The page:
Affirmations and goals

Last updated: 2022/04/21

Identity

You know my name. I have a life partner. We live in the United States. I am a friend to many, a close friend to few, and a daughter, niece, granddaughter, and cousin to my relatives. In my career I am a software engineer who loves functional programming and Scala. I have also been an engineering lead and racial equity ERG lead. I care about environmental and social justice, doing good, bringing positive value to the world, being fit and healthy, and making deep, genuine connections with people. I enjoy deep or wholesome stories, learning new things, science fiction, religious studies, quiet, making and consuming good food, traveling, moving my body, and consuming media related to the above.

Affirmations

My life partner is the most important aspect of my life.

  • I want to be the best partner to my spouse.
  • Losing my life partner or my healthy relationship with him would be devastating.
  • I don't care about having a lot of friends or a large presence or persona.

Good health is the foundation of everything else in my life.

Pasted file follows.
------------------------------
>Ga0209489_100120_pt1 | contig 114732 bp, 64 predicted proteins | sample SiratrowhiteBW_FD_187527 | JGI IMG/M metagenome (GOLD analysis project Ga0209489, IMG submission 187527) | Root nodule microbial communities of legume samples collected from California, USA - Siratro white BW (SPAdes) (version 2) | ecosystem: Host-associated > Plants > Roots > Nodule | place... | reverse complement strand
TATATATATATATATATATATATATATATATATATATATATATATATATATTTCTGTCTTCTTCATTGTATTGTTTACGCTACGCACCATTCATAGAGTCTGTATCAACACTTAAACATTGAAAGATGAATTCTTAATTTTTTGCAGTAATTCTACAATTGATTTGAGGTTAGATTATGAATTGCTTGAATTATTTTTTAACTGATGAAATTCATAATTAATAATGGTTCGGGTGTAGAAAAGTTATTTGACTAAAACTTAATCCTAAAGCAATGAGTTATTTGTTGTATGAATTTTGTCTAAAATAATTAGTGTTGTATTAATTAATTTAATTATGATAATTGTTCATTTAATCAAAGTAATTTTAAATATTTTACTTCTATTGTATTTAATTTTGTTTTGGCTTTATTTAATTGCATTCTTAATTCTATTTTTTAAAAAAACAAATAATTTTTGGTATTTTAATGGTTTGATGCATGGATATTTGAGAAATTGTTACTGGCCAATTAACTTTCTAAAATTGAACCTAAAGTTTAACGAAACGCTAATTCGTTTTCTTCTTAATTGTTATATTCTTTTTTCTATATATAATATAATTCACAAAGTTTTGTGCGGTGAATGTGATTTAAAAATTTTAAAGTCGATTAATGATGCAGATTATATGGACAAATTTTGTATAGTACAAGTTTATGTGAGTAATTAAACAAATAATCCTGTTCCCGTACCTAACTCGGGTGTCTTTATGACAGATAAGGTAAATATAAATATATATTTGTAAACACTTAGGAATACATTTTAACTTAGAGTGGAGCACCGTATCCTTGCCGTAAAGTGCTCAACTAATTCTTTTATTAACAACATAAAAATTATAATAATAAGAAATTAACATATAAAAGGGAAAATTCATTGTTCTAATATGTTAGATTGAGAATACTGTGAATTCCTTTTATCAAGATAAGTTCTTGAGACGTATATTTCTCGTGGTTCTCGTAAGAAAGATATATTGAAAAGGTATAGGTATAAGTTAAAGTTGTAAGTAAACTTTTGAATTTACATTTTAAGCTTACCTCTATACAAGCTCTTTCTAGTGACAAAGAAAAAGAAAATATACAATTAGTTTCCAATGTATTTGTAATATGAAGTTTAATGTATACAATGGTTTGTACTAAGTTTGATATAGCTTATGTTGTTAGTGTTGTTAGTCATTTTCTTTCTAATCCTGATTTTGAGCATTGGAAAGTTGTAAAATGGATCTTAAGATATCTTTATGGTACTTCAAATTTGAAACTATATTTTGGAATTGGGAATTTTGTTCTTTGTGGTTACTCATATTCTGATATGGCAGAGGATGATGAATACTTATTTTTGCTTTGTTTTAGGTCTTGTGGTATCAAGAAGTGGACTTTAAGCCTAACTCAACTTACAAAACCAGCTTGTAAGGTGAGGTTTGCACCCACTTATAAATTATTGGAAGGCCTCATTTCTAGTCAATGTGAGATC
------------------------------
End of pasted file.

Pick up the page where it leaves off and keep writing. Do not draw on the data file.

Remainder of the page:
• I want to physically exercise regularly via cardio and weightlifting. I should engage in exercises that do not significantly endanger me or degrade parts of my body over time.
  • I want to moderate my food intake to be nourishing, satiating, and enjoyable for my body.
  • I want to manage my spiritual, emotional, and mental health through Buddhist meditation and study.
  • All other aspects of my life are connected to my health.

My time is my most limited and valuable resource.

  • I am intentional with how I spend my time.
  • Any time spent with my life partner is always worth it.
  • Social media is largely not worth my time. I do not have social media accounts, with the exception of LinkedIn for limited professional networking.
  • I limit distractions in my life, such as social media, clickbaity articles, notifications, or trivial email.
  • I do not maintain relationships that do not fulfill me.
  • I do not pressure myself into responding to email, texts, or other messages that do not fulfill me.
  • I should not overwork at my job.